Mask Mandates Prohibited In Texas As COVID-19 Cases On The Rise Again

chart showing COVID numbers as of 8/28/23

DESOTO – Less than a week ago, hospitals in North Texas were reporting COVID-19 hospitalizations are becoming more frequent. In mid-August, Dallas County reported 626 new COVID cases, up from the 400s a month before. Just last week, the World Health Organization named EG.5, a descendant of Omicron, a variant of concern.

Director of Dallas Health and Human Services, Dr. Philip Huang, acknowledged cases had increased. However, he said hospitalizations are still low.

If COVID’s new variants return and create havoc on the state’s healthcare system, the Texas Legislature 88th Session passed Senate Bill 29, and Texas Governor Greg Abbott signed it. SB29, which goes into effect Sept. 1, prohibits local governments from requiring COVID-related masks, vaccines, or business shutdowns. The Senate Bill does not cover private entities in their decisions for mandates.

State Rep. Brian Harrison (R-10) said not enough was done for Texans wanting to keep their freedoms from mask and vaccine mandates, and he didn’t think SB29 was enough.

“Anyone who tells you that the Texas legislature did enough to fight COVID tyranny is misinformed or possibly lying,” Harrison said. “Texas should lead the fight against all COVID mandates, but we aren’t even following.  Despite Gov. Abbott demanding action, a majority in the House wanting to ban COVID mandates, and the Senate passing the Texas COVID Vaccine Freedom Act, why did the House Calendars Committee shockingly decide to allow unvaccinated Texans to be fired? Texans are starving for bold conservative leadership, and I will not stop fighting until all COVID mandates are banned in Texas.”


Abbott took a beating when the pandemic began in 2021 regarding private and public mandates.

Things went so awry with to mandate or not to mandate, Abbott has had to continue declaring COVID-19 disaster declarations since he issued his first one in March 2020 as the basis for his executive orders preventing mandates on vaccines, masks, and business closures. He had said he would keep declaring these disasters because the Texas Legislature would not codify his executive orders. SB29 may be enough to end the executive orders because Abbott’s last 30-day disaster declaration was on May 15.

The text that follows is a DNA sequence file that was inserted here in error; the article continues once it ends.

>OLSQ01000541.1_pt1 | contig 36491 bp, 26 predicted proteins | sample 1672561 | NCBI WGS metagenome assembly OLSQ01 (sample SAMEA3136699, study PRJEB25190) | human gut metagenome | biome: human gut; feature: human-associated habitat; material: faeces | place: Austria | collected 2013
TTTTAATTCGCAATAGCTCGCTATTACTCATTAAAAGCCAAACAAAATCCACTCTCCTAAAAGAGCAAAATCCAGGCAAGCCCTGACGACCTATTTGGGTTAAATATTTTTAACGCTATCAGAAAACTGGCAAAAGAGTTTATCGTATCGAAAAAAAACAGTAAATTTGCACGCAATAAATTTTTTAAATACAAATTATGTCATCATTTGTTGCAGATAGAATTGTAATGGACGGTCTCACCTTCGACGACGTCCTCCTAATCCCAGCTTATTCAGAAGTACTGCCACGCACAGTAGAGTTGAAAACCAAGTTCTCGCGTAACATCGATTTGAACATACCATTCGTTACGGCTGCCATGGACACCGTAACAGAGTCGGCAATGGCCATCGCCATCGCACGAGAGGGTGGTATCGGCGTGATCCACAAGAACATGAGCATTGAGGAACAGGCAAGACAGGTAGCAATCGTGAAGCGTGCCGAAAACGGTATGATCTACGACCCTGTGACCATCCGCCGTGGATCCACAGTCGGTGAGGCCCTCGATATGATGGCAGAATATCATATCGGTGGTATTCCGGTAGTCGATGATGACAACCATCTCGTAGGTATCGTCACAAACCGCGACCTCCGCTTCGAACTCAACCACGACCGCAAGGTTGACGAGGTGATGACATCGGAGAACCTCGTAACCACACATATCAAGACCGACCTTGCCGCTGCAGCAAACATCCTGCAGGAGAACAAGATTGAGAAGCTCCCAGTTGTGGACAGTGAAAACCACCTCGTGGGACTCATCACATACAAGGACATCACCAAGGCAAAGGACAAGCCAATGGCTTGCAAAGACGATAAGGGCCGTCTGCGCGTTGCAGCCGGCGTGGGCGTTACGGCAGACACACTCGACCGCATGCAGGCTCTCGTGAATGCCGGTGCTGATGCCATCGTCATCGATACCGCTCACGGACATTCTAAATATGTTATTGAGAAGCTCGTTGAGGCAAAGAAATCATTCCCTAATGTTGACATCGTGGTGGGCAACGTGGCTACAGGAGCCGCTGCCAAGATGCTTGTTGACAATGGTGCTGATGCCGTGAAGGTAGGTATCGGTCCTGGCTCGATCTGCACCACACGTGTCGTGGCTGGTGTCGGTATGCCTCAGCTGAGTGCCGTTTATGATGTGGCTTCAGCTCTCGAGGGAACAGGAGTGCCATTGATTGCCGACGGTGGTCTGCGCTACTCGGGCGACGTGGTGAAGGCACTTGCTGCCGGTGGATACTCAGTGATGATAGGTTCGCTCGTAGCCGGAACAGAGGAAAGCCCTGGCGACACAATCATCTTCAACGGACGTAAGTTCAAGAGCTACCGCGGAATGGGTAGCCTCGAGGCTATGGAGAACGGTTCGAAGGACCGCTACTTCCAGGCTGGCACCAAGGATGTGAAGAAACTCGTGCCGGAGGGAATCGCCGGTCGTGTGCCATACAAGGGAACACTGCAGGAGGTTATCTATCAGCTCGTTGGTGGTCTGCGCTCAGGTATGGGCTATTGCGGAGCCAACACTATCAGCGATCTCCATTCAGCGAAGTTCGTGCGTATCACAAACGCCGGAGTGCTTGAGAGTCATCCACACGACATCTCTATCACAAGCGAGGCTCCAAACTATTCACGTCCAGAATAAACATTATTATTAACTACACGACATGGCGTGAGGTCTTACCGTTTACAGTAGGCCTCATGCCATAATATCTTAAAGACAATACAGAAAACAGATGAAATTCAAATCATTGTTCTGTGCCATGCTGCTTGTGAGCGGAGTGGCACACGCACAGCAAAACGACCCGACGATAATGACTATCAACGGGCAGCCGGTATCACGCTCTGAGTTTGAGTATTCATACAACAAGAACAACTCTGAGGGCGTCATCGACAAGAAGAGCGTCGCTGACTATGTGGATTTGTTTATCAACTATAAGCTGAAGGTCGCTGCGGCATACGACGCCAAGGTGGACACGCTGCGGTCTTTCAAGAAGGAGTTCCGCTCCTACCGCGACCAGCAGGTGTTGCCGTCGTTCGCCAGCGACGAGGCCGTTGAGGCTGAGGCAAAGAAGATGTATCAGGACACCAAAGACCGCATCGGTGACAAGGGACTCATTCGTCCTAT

For the moment, some universities, hospitals, and film studios outside Texas have put requirements into place to mandate masks be worn. Still, Dallas and Ellis County have yet to comment on the future officially.

Just last week, Runge ISD, a school district 70 miles outside San Antonio, had to cancel classes because 20% of its staff had COVID-19.

Ellis County Not Tracking COVID-19 Cases At The Moment

Michaela Sandefer, Ellis County Emergency Management Coordinator, said, “At this time, we have no reason to be concerned about COVID presence in Ellis County and are not tracking cases. However, we are maintaining an open line of communication with our Local Health Authority and private partners to remain informed of any changes and will adjust our protocol if necessary.”

With cooler temperatures, kids back in the classroom and flu season around the corner, we’ll watch and see how our local cities adapt to whatever challenges COVID may bring.

“We’ve all learned a great deal about the CDC and government’s role in public health over the last three years, including how it can be misused or biased from one community to the next,” said Ellis County Judge Todd Little. “There is no one-size-fits-all solution. Should the need arise, however, we have the track record to prove we can deliver for our citizens once again.”